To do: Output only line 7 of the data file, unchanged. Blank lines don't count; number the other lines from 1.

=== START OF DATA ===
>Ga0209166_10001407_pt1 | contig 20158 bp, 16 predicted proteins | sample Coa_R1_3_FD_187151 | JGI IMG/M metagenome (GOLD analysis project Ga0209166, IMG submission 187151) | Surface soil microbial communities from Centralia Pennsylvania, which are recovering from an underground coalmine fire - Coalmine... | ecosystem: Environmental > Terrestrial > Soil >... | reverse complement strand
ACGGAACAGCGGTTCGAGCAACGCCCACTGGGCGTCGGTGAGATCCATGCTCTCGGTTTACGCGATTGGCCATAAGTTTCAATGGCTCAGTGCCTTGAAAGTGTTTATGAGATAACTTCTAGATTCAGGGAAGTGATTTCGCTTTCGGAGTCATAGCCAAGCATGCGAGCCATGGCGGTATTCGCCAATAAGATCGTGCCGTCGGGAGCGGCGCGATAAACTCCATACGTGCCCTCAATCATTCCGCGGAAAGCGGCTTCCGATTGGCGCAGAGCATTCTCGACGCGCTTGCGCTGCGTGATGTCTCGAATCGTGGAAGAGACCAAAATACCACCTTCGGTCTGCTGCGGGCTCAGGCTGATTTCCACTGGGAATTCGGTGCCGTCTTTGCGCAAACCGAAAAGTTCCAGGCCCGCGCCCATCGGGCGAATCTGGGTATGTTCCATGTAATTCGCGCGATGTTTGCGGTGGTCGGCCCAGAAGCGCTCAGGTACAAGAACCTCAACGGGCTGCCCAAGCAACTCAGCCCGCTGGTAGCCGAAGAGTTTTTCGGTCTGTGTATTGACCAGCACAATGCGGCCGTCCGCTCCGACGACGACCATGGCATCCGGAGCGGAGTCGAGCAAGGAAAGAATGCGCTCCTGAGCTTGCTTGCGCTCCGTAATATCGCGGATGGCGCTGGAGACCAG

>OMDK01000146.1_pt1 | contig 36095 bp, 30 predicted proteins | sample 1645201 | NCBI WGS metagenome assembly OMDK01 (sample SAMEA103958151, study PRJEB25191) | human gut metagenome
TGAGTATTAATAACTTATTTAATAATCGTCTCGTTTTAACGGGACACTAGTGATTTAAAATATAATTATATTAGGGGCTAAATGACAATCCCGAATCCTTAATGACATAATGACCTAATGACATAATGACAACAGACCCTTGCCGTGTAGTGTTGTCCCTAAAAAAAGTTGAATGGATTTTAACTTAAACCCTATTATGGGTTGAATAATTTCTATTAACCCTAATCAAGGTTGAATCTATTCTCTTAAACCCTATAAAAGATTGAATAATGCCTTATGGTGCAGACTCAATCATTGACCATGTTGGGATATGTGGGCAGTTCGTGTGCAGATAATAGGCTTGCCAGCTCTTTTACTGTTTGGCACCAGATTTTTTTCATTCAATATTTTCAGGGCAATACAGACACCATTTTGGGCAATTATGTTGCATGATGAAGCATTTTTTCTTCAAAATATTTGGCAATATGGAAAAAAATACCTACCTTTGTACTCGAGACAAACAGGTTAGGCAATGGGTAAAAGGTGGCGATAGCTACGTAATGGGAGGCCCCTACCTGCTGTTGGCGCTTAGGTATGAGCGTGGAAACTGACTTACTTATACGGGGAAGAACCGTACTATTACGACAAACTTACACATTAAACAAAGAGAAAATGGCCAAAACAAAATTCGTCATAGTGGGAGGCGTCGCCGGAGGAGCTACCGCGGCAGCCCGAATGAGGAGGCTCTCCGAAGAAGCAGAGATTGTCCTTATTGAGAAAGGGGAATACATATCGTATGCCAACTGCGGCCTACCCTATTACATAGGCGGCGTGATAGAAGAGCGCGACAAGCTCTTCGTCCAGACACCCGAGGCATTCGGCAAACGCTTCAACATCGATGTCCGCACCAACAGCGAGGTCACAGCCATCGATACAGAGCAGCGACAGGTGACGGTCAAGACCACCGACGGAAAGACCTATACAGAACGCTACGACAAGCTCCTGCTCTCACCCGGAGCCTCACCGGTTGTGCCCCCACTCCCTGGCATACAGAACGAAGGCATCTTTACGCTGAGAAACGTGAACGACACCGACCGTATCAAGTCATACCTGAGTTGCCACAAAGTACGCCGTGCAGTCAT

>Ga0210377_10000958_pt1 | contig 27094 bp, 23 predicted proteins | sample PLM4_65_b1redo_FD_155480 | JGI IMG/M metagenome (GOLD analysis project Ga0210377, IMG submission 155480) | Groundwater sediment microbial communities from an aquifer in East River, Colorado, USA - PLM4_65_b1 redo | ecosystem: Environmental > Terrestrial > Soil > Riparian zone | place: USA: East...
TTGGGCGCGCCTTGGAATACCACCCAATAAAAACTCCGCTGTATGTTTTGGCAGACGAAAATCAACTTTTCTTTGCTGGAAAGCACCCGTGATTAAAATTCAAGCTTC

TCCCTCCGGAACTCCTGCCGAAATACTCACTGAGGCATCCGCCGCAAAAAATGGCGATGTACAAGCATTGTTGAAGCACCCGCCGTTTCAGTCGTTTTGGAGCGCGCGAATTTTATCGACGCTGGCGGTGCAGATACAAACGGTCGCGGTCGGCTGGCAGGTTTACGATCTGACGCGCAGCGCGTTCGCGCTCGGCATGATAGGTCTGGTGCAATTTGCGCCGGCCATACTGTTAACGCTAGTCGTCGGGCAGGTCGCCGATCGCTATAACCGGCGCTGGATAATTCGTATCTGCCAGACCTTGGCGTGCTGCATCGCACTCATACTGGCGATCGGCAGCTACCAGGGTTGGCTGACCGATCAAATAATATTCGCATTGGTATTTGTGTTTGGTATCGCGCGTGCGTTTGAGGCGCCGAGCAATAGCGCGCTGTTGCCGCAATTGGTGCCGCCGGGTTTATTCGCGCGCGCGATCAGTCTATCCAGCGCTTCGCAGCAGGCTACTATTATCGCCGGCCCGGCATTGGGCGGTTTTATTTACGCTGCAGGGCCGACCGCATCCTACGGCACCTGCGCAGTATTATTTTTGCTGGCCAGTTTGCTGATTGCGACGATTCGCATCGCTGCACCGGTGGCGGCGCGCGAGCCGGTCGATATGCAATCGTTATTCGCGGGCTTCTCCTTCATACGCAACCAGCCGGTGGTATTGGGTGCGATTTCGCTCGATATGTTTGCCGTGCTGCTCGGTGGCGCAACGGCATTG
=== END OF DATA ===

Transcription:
TCCCTCCGGAACTCCTGCCGAAATACTCACTGAGGCATCCGCCGCAAAAAATGGCGATGTACAAGCATTGTTGAAGCACCCGCCGTTTCAGTCGTTTTGGAGCGCGCGAATTTTATCGACGCTGGCGGTGCAGATACAAACGGTCGCGGTCGGCTGGCAGGTTTACGATCTGACGCGCAGCGCGTTCGCGCTCGGCATGATAGGTCTGGTGCAATTTGCGCCGGCCATACTGTTAACGCTAGTCGTCGGGCAGGTCGCCGATCGCTATAACCGGCGCTGGATAATTCGTATCTGCCAGACCTTGGCGTGCTGCATCGCACTCATACTGGCGATCGGCAGCTACCAGGGTTGGCTGACCGATCAAATAATATTCGCATTGGTATTTGTGTTTGGTATCGCGCGTGCGTTTGAGGCGCCGAGCAATAGCGCGCTGTTGCCGCAATTGGTGCCGCCGGGTTTATTCGCGCGCGCGATCAGTCTATCCAGCGCTTCGCAGCAGGCTACTATTATCGCCGGCCCGGCATTGGGCGGTTTTATTTACGCTGCAGGGCCGACCGCATCCTACGGCACCTGCGCAGTATTATTTTTGCTGGCCAGTTTGCTGATTGCGACGATTCGCATCGCTGCACCGGTGGCGGCGCGCGAGCCGGTCGATATGCAATCGTTATTCGCGGGCTTCTCCTTCATACGCAACCAGCCGGTGGTATTGGGTGCGATTTCGCTCGATATGTTTGCCGTGCTGCTCGGTGGCGCAACGGCATTG